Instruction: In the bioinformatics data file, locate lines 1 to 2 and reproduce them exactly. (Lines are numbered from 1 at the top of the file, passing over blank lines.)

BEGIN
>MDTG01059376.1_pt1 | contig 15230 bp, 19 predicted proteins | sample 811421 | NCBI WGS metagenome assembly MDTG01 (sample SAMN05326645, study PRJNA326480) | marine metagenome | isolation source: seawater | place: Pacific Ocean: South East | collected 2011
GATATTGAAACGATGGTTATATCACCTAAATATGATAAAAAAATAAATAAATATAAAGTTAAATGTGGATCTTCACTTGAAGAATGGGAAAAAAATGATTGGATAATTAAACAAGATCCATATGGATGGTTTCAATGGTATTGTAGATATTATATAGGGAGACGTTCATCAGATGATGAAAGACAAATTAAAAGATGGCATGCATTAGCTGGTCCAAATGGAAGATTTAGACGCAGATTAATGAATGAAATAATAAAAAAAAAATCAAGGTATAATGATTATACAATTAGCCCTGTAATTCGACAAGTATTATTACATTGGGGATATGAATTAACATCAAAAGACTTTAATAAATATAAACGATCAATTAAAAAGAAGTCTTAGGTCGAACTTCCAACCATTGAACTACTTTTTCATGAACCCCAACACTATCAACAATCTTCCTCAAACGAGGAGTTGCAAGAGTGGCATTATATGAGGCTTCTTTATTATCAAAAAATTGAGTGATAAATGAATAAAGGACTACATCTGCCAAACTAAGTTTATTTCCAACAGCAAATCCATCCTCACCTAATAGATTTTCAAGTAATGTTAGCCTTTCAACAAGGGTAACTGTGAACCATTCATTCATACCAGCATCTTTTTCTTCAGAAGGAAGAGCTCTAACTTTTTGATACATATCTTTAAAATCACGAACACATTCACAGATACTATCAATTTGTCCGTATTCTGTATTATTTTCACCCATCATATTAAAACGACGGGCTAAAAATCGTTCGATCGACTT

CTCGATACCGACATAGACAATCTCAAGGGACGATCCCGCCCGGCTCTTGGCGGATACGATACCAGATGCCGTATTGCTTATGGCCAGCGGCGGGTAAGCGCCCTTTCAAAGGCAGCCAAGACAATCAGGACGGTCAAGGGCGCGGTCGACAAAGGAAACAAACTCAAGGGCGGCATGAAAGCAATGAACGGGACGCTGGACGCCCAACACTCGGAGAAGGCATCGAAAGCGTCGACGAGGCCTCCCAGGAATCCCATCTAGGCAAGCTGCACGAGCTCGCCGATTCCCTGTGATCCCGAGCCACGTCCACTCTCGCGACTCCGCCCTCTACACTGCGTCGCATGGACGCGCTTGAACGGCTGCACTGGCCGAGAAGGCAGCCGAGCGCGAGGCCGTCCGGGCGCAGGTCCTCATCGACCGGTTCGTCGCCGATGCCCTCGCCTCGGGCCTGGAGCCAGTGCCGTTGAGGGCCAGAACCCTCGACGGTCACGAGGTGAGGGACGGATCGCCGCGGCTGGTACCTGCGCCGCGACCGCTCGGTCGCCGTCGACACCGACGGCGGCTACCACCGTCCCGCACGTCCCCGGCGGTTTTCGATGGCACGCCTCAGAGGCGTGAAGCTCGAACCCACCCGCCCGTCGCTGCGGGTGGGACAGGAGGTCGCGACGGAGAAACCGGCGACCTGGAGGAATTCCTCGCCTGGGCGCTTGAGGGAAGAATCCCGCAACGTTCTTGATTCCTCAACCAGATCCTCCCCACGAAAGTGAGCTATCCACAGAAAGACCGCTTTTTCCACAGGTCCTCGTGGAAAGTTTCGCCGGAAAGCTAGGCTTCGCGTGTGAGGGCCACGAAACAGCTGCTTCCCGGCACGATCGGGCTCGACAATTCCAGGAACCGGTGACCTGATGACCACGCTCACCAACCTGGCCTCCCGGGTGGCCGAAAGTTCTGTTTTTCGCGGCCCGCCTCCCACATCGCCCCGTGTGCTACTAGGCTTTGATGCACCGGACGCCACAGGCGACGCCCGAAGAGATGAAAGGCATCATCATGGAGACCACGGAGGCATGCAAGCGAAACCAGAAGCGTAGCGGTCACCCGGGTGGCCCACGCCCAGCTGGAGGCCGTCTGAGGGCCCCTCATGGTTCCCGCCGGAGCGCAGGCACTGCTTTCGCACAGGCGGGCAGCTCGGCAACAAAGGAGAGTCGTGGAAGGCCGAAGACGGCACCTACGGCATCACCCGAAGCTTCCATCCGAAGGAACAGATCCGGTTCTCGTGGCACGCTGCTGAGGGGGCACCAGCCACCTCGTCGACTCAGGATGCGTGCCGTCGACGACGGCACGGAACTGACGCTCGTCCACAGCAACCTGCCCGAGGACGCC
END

>MDTG01059376.1_pt1 | contig 15230 bp, 19 predicted proteins | sample 811421 | NCBI WGS metagenome assembly MDTG01 (sample SAMN05326645, study PRJNA326480) | marine metagenome | isolation source: seawater | place: Pacific Ocean: South East | collected 2011
GATATTGAAACGATGGTTATATCACCTAAATATGATAAAAAAATAAATAAATATAAAGTTAAATGTGGATCTTCACTTGAAGAATGGGAAAAAAATGATTGGATAATTAAACAAGATCCATATGGATGGTTTCAATGGTATTGTAGATATTATATAGGGAGACGTTCATCAGATGATGAAAGACAAATTAAAAGATGGCATGCATTAGCTGGTCCAAATGGAAGATTTAGACGCAGATTAATGAATGAAATAATAAAAAAAAAATCAAGGTATAATGATTATACAATTAGCCCTGTAATTCGACAAGTATTATTACATTGGGGATATGAATTAACATCAAAAGACTTTAATAAATATAAACGATCAATTAAAAAGAAGTCTTAGGTCGAACTTCCAACCATTGAACTACTTTTTCATGAACCCCAACACTATCAACAATCTTCCTCAAACGAGGAGTTGCAAGAGTGGCATTATATGAGGCTTCTTTATTATCAAAAAATTGAGTGATAAATGAATAAAGGACTACATCTGCCAAACTAAGTTTATTTCCAACAGCAAATCCATCCTCACCTAATAGATTTTCAAGTAATGTTAGCCTTTCAACAAGGGTAACTGTGAACCATTCATTCATACCAGCATCTTTTTCTTCAGAAGGAAGAGCTCTAACTTTTTGATACATATCTTTAAAATCACGAACACATTCACAGATACTATCAATTTGTCCGTATTCTGTATTATTTTCACCCATCATATTAAAACGACGGGCTAAAAATCGTTCGATCGACTT